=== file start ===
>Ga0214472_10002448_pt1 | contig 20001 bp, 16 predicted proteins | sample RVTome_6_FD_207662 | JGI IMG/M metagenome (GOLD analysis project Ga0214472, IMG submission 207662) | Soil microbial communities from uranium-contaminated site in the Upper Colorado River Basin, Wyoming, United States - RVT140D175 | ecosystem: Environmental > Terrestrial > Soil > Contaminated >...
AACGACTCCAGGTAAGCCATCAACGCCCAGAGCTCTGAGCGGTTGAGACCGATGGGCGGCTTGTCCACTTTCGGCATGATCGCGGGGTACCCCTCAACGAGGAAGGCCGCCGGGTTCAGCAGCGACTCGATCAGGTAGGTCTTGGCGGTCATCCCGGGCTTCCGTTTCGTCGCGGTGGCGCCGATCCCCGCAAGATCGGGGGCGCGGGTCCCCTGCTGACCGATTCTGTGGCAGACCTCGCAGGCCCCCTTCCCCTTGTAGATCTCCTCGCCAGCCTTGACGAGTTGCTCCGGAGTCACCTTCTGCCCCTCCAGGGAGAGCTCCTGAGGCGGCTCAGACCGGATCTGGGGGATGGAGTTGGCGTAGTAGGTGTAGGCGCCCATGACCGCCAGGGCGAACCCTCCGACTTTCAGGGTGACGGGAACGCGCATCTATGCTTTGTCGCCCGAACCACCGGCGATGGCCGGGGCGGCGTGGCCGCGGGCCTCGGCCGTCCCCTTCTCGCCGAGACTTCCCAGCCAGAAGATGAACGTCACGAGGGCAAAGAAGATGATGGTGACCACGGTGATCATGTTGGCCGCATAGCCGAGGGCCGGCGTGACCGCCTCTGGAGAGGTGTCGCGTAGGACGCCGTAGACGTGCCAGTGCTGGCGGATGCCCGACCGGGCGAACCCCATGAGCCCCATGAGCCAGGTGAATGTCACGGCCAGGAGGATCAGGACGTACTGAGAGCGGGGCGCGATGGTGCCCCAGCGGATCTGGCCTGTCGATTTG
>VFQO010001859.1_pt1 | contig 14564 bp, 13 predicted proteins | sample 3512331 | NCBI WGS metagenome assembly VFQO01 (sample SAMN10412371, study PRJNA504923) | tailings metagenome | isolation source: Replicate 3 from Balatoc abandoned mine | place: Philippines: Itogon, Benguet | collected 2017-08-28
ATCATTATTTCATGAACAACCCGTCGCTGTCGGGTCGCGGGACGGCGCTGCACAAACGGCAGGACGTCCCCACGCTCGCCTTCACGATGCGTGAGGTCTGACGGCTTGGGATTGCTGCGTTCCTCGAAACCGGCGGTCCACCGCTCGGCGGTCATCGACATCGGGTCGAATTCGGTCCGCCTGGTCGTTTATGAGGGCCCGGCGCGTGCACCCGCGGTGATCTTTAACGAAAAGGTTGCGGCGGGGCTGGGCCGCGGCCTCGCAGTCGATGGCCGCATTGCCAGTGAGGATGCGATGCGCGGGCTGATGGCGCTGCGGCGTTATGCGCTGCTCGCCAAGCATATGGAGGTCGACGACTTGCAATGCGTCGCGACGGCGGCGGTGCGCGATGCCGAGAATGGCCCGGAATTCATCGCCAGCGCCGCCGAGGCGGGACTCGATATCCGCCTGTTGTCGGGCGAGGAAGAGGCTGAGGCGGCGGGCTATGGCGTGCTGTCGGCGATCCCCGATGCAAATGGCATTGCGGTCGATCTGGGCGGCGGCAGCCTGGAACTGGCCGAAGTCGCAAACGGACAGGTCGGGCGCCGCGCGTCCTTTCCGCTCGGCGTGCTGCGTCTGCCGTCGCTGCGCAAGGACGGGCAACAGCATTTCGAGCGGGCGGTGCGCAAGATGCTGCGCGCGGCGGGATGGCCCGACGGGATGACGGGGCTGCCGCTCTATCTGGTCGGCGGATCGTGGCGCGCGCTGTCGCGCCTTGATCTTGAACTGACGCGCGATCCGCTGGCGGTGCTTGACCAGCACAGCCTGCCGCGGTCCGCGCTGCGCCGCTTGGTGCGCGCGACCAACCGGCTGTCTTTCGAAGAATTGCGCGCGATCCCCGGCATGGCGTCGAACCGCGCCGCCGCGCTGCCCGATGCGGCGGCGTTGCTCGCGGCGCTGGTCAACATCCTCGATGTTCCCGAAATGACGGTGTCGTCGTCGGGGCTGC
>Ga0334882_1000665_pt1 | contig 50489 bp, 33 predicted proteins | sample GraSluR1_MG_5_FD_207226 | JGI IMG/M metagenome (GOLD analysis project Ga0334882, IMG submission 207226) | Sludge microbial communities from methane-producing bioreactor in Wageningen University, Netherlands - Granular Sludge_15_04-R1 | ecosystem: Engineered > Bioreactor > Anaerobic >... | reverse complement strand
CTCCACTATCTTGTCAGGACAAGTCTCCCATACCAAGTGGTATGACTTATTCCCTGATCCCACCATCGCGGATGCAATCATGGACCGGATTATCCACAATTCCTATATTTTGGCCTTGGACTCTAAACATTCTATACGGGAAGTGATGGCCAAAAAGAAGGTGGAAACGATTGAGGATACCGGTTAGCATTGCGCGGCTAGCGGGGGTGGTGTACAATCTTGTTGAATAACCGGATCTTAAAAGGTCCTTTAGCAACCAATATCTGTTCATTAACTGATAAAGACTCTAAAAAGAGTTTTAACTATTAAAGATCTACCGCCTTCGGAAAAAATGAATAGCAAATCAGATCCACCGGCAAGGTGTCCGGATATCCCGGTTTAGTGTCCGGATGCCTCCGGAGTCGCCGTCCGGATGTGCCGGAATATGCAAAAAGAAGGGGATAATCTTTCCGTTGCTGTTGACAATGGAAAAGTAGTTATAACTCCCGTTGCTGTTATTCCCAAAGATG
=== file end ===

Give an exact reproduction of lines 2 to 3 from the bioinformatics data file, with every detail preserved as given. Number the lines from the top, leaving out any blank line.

AACGACTCCAGGTAAGCCATCAACGCCCAGAGCTCTGAGCGGTTGAGACCGATGGGCGGCTTGTCCACTTTCGGCATGATCGCGGGGTACCCCTCAACGAGGAAGGCCGCCGGGTTCAGCAGCGACTCGATCAGGTAGGTCTTGGCGGTCATCCCGGGCTTCCGTTTCGTCGCGGTGGCGCCGATCCCCGCAAGATCGGGGGCGCGGGTCCCCTGCTGACCGATTCTGTGGCAGACCTCGCAGGCCCCCTTCCCCTTGTAGATCTCCTCGCCAGCCTTGACGAGTTGCTCCGGAGTCACCTTCTGCCCCTCCAGGGAGAGCTCCTGAGGCGGCTCAGACCGGATCTGGGGGATGGAGTTGGCGTAGTAGGTGTAGGCGCCCATGACCGCCAGGGCGAACCCTCCGACTTTCAGGGTGACGGGAACGCGCATCTATGCTTTGTCGCCCGAACCACCGGCGATGGCCGGGGCGGCGTGGCCGCGGGCCTCGGCCGTCCCCTTCTCGCCGAGACTTCCCAGCCAGAAGATGAACGTCACGAGGGCAAAGAAGATGATGGTGACCACGGTGATCATGTTGGCCGCATAGCCGAGGGCCGGCGTGACCGCCTCTGGAGAGGTGTCGCGTAGGACGCCGTAGACGTGCCAGTGCTGGCGGATGCCCGACCGGGCGAACCCCATGAGCCCCATGAGCCAGGTGAATGTCACGGCCAGGAGGATCAGGACGTACTGAGAGCGGGGCGCGATGGTGCCCCAGCGGATCTGGCCTGTCGATTTG
>VFQO010001859.1_pt1 | contig 14564 bp, 13 predicted proteins | sample 3512331 | NCBI WGS metagenome assembly VFQO01 (sample SAMN10412371, study PRJNA504923) | tailings metagenome | isolation source: Replicate 3 from Balatoc abandoned mine | place: Philippines: Itogon, Benguet | collected 2017-08-28